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  • From: bdragon
  • Date: Mon Sep 02 13:42:02 2002

> > Has anybody mentioned the benefits of ISIS as an IGP to them.
> Link-state protocols are evil, and when they break, they *really* break.
> I still do not see a compeling argument for not using BGP as your IGP.
> Alex

iBGP is only one half of an IGP. It is the "where to go" half.
You still need some other igp (isis, ospf, rip, static routes, etc) for
the "how to get there" half.

Most large providers carry next-hops (loopbacks, border /30 (or /31), etc)
around in either isis or ospf, and carry the remainder in iBGP.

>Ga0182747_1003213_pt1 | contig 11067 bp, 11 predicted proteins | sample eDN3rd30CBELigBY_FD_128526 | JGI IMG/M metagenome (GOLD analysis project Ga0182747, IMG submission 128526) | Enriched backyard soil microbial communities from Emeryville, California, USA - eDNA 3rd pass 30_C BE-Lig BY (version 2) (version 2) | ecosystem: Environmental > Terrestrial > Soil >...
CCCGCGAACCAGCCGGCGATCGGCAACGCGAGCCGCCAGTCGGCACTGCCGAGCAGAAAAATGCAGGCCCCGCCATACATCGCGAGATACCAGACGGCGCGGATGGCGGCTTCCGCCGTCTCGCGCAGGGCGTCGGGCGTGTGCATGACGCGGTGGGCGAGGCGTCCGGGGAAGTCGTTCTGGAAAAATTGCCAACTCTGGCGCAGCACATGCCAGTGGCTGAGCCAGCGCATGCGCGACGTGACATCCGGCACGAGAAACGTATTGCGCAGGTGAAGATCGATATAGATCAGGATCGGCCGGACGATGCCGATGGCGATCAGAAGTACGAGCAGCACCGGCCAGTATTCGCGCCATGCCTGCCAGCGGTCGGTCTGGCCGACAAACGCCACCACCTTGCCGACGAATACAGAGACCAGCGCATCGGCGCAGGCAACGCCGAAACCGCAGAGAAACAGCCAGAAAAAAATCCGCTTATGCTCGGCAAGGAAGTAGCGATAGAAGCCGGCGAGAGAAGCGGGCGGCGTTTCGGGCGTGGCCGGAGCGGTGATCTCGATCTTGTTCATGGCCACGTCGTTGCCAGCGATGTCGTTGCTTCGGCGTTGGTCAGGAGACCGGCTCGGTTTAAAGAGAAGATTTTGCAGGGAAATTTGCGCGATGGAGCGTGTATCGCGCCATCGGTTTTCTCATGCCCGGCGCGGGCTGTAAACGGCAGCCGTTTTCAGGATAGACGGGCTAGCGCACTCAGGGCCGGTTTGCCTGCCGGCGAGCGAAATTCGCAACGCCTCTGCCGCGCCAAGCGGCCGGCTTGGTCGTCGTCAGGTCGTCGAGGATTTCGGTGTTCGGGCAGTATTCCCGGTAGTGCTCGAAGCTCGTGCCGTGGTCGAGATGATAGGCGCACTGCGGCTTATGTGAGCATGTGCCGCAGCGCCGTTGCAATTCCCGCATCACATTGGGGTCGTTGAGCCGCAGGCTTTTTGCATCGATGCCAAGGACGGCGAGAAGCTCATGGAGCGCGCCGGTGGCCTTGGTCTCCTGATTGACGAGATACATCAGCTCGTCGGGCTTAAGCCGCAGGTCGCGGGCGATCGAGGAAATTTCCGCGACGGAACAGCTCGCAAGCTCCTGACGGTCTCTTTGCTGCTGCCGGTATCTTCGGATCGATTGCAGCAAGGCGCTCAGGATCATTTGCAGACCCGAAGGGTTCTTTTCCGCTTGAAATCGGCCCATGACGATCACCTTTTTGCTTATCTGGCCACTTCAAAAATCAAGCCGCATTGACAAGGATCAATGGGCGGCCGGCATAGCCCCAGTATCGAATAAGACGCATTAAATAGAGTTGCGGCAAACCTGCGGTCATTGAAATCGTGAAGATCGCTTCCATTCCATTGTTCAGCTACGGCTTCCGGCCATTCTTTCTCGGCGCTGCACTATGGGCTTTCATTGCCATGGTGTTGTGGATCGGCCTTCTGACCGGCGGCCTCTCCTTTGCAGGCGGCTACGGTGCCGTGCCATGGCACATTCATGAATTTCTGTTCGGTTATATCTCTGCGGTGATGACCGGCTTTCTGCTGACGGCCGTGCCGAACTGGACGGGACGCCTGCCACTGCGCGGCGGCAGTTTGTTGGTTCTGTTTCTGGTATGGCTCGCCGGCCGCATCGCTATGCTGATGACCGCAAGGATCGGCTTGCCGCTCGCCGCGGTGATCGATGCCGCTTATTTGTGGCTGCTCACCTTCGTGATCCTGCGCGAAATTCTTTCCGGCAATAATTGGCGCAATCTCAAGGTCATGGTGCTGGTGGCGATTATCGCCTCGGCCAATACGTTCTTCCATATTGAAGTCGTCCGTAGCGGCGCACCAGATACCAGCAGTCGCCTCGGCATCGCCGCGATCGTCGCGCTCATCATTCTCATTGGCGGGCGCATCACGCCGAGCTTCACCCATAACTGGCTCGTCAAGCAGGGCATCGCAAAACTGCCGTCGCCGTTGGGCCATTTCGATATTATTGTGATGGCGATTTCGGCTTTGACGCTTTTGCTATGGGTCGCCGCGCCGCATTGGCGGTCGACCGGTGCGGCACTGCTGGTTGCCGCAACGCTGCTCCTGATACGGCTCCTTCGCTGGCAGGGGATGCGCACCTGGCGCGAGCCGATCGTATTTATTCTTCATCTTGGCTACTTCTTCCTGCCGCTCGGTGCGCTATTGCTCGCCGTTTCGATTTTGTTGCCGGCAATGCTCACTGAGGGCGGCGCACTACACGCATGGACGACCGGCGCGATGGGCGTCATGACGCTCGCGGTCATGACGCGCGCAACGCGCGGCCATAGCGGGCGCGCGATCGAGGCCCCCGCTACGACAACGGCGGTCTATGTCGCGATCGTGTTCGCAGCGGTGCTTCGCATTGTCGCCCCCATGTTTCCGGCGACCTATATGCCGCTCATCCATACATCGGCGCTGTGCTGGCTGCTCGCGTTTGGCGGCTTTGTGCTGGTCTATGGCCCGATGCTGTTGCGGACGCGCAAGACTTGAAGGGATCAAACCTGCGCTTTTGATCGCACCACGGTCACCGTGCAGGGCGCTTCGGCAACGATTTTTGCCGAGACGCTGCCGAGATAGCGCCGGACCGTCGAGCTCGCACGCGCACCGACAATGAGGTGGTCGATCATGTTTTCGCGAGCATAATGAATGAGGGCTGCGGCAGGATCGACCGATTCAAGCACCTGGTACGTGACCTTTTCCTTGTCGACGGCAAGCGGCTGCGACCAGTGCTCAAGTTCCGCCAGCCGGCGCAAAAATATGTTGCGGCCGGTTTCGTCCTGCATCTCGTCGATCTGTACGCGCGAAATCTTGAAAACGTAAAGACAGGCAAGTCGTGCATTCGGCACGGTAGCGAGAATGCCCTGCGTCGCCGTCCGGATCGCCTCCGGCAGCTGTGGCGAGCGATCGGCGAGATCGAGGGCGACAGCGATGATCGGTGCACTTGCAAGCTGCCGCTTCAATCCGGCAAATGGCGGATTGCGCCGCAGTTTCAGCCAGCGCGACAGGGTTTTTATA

The reason?

With link-state, one interface flap can mean doing SPF on every route.
If "every route" is only a couple hundred, rather than 100K, you fare
better when circuits are flapping. At that point, comparing the precomputed
metric amongst 100k routes is (imho) rather trivial, especially when
"igp metric" is a few steps down the decision tree.

In all practicality, you need to haul, at least, eBGP routes around in iBGP,
you need some kind of other igp to jumpstart iBGP, and is advised that this
other igp have some concept of metric or cost to be able to give BGP
some hints. Whether you choose to make your non-BGP igp lean and mean
(disabling synchronization, with the attendant caveats) or fat and happy
(and suffer the consequences during repeated link state changes), is up
to the reader, but you still really need two igps.

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